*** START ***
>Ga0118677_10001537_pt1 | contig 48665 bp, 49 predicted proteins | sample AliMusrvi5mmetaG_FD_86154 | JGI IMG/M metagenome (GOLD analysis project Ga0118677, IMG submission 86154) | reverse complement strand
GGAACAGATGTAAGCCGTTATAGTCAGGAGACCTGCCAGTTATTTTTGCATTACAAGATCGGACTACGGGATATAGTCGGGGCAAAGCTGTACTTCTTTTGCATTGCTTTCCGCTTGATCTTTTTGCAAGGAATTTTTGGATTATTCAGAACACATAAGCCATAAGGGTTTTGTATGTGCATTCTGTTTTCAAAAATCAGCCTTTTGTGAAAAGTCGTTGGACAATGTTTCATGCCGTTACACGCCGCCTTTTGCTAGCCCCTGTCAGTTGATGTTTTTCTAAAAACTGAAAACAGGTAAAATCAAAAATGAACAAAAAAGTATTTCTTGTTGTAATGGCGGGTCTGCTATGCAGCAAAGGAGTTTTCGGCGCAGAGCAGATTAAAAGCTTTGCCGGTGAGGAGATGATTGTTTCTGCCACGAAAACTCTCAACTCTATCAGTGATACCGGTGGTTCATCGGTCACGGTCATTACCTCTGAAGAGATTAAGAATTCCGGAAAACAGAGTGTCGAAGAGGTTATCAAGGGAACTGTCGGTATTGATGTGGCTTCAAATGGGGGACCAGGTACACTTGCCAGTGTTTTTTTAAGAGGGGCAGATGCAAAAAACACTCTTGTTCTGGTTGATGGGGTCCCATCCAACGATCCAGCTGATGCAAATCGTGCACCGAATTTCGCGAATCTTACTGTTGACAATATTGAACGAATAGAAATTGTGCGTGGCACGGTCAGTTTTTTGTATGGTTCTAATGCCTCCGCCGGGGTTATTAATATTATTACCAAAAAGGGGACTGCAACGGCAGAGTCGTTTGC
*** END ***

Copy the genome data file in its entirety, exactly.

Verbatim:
>Ga0118677_10001537_pt1 | contig 48665 bp, 49 predicted proteins | sample AliMusrvi5mmetaG_FD_86154 | JGI IMG/M metagenome (GOLD analysis project Ga0118677, IMG submission 86154) | reverse complement strand
GGAACAGATGTAAGCCGTTATAGTCAGGAGACCTGCCAGTTATTTTTGCATTACAAGATCGGACTACGGGATATAGTCGGGGCAAAGCTGTACTTCTTTTGCATTGCTTTCCGCTTGATCTTTTTGCAAGGAATTTTTGGATTATTCAGAACACATAAGCCATAAGGGTTTTGTATGTGCATTCTGTTTTCAAAAATCAGCCTTTTGTGAAAAGTCGTTGGACAATGTTTCATGCCGTTACACGCCGCCTTTTGCTAGCCCCTGTCAGTTGATGTTTTTCTAAAAACTGAAAACAGGTAAAATCAAAAATGAACAAAAAAGTATTTCTTGTTGTAATGGCGGGTCTGCTATGCAGCAAAGGAGTTTTCGGCGCAGAGCAGATTAAAAGCTTTGCCGGTGAGGAGATGATTGTTTCTGCCACGAAAACTCTCAACTCTATCAGTGATACCGGTGGTTCATCGGTCACGGTCATTACCTCTGAAGAGATTAAGAATTCCGGAAAACAGAGTGTCGAAGAGGTTATCAAGGGAACTGTCGGTATTGATGTGGCTTCAAATGGGGGACCAGGTACACTTGCCAGTGTTTTTTTAAGAGGGGCAGATGCAAAAAACACTCTTGTTCTGGTTGATGGGGTCCCATCCAACGATCCAGCTGATGCAAATCGTGCACCGAATTTCGCGAATCTTACTGTTGACAATATTGAACGAATAGAAATTGTGCGTGGCACGGTCAGTTTTTTGTATGGTTCTAATGCCTCCGCCGGGGTTATTAATATTATTACCAAAAAGGGGACTGCAACGGCAGAGTCGTTTGC